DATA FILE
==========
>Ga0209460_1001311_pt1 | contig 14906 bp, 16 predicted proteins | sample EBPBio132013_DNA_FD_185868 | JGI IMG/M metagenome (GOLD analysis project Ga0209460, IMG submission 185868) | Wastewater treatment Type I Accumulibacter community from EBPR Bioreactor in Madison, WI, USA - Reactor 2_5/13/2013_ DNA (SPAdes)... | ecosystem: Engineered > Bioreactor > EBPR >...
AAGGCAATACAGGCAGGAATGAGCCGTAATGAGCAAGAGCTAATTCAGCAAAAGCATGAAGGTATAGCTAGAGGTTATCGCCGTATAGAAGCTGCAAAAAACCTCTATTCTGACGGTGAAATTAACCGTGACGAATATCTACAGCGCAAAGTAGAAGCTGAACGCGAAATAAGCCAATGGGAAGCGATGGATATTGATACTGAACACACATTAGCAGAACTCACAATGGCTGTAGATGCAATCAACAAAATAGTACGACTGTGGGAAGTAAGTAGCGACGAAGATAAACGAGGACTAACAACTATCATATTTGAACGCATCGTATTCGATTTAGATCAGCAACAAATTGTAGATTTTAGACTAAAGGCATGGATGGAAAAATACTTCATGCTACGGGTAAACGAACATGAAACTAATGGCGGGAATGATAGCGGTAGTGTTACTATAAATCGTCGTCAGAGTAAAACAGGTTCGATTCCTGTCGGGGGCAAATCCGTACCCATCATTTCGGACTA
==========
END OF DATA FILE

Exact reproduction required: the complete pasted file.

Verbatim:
>Ga0209460_1001311_pt1 | contig 14906 bp, 16 predicted proteins | sample EBPBio132013_DNA_FD_185868 | JGI IMG/M metagenome (GOLD analysis project Ga0209460, IMG submission 185868) | Wastewater treatment Type I Accumulibacter community from EBPR Bioreactor in Madison, WI, USA - Reactor 2_5/13/2013_ DNA (SPAdes)... | ecosystem: Engineered > Bioreactor > EBPR >...
AAGGCAATACAGGCAGGAATGAGCCGTAATGAGCAAGAGCTAATTCAGCAAAAGCATGAAGGTATAGCTAGAGGTTATCGCCGTATAGAAGCTGCAAAAAACCTCTATTCTGACGGTGAAATTAACCGTGACGAATATCTACAGCGCAAAGTAGAAGCTGAACGCGAAATAAGCCAATGGGAAGCGATGGATATTGATACTGAACACACATTAGCAGAACTCACAATGGCTGTAGATGCAATCAACAAAATAGTACGACTGTGGGAAGTAAGTAGCGACGAAGATAAACGAGGACTAACAACTATCATATTTGAACGCATCGTATTCGATTTAGATCAGCAACAAATTGTAGATTTTAGACTAAAGGCATGGATGGAAAAATACTTCATGCTACGGGTAAACGAACATGAAACTAATGGCGGGAATGATAGCGGTAGTGTTACTATAAATCGTCGTCAGAGTAAAACAGGTTCGATTCCTGTCGGGGGCAAATCCGTACCCATCATTTCGGACTA